He’d convinced me. They would be paid.
The balding, elderly minister with his professor-like demeanor looked my way, but said nothing. There I sat as an underdressed, 31-year-old, naive imperialist in the making. His awkward silence signaled the decision was mine. He handed me two official-looking memos in Arabic, noting one would mean approval, the other rejection. I signed. Bassam reached out and shook my hand, his two-handed grip like a vice—grateful, to be sure, but reaffirming his dominance.
By spring 2004, Iraq was coming apart. The Emerald City had been under direct attack from mortar fire and regular explosions at our checkpoints, incinerating Iraqi day laborers, gardeners, and custodians. Inside, we hunkered down. Blast waves from massive car bombs shook the palace. Insurgent munitions landed next to our housing trailers called “pods” and in our parking lots, even in a swimming pool at one point (kaboom not kaplunk). Sirens blared. Life within our bubble had forever altered—Americans dead, several wounded—leading colleagues to immediately depart Baghdad. Staffing the Iraq War was no longer such an adventure or a sought-after distinction for the résumé.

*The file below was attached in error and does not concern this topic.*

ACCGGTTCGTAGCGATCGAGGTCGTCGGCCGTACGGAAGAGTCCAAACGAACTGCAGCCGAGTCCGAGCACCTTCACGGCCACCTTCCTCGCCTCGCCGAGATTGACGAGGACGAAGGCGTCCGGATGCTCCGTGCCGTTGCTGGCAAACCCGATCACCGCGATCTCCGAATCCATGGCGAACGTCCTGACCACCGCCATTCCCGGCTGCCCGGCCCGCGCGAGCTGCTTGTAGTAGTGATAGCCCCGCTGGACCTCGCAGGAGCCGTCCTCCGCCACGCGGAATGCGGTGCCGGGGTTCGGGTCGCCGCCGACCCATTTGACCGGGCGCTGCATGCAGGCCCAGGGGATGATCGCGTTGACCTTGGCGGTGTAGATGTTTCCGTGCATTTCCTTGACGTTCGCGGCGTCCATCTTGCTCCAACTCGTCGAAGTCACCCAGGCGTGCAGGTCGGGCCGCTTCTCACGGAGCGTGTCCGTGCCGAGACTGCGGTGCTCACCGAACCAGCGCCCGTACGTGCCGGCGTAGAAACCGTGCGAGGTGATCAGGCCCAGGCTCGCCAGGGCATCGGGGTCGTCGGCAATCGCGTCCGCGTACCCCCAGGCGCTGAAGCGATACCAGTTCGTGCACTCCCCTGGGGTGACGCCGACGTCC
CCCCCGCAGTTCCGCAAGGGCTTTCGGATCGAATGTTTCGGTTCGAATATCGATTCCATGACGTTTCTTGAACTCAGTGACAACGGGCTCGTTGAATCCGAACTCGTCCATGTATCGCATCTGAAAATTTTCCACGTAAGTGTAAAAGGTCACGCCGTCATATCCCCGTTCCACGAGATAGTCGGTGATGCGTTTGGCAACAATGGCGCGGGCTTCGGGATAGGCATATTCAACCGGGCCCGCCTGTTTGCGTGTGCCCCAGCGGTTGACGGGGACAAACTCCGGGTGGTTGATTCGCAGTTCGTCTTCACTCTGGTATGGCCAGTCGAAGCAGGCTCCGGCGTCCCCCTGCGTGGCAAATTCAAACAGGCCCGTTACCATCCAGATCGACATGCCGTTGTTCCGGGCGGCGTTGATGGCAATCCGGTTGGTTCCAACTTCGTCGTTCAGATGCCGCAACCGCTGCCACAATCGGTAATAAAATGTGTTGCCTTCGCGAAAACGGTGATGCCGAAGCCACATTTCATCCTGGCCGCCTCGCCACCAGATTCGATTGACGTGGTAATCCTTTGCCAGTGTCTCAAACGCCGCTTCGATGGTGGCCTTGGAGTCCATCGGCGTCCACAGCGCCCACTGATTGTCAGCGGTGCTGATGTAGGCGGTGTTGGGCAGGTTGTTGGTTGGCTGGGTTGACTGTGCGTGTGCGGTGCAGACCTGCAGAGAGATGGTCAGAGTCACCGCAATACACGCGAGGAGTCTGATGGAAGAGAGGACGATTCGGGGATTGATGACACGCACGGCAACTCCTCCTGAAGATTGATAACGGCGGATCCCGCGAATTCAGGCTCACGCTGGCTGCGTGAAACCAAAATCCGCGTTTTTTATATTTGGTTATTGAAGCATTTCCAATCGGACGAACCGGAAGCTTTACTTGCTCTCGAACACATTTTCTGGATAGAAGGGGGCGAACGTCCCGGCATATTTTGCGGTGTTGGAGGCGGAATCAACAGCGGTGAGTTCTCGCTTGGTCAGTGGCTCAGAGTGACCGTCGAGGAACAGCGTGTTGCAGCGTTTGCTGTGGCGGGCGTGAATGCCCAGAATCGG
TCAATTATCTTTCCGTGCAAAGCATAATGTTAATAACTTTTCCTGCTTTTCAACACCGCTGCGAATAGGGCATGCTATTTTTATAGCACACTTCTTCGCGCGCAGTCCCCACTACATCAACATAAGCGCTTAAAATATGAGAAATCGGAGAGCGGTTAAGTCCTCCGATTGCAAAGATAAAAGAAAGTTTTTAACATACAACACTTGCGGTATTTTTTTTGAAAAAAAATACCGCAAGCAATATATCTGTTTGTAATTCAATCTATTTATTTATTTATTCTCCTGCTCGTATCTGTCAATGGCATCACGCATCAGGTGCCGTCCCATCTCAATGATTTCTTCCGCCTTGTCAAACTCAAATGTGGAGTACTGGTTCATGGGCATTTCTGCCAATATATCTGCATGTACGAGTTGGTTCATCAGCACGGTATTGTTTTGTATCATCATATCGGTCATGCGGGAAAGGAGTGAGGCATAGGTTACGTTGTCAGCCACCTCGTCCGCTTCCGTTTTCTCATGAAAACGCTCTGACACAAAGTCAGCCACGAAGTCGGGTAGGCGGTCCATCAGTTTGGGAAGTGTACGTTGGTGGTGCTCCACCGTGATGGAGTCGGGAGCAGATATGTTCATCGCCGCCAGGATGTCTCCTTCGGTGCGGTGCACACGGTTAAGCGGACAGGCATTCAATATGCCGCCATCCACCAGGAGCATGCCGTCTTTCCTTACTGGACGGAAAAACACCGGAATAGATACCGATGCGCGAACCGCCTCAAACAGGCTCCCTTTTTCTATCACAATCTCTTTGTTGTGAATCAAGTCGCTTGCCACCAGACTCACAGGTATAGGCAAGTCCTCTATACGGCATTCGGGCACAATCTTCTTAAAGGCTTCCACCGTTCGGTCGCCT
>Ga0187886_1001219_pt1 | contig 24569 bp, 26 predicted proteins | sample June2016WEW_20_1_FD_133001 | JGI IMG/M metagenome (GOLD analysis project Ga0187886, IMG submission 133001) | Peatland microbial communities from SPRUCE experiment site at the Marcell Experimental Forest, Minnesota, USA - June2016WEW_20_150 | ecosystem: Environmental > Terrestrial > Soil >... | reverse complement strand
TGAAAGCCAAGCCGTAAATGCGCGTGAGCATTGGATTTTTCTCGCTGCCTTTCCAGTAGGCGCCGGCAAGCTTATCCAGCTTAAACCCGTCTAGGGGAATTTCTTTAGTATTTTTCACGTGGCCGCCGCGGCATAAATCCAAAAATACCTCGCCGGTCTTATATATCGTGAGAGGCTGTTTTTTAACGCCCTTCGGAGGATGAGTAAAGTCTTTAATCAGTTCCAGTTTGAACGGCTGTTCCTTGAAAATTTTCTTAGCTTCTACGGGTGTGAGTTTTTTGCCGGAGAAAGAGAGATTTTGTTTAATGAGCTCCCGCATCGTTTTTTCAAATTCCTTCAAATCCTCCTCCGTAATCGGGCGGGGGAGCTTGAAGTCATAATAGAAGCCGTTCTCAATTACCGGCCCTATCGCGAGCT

I managed to escape the Green Zone for a final farewell lunch with Bassam at his favorite fish restaurant on the banks of the Tigris. I was headed to Anbar province to work with U.S. Marines. Senior Baathists, he said with a grin, used to dine there. An Army colonel from Indiana and good friend accompanied me with his pistol, “because no Iraqi could be trusted 100 percent,” in his view. River carp would be the featured dish, and as a seafood lover, I wanted to sample Iraq’s famous delicacy, even if it was, well, carp.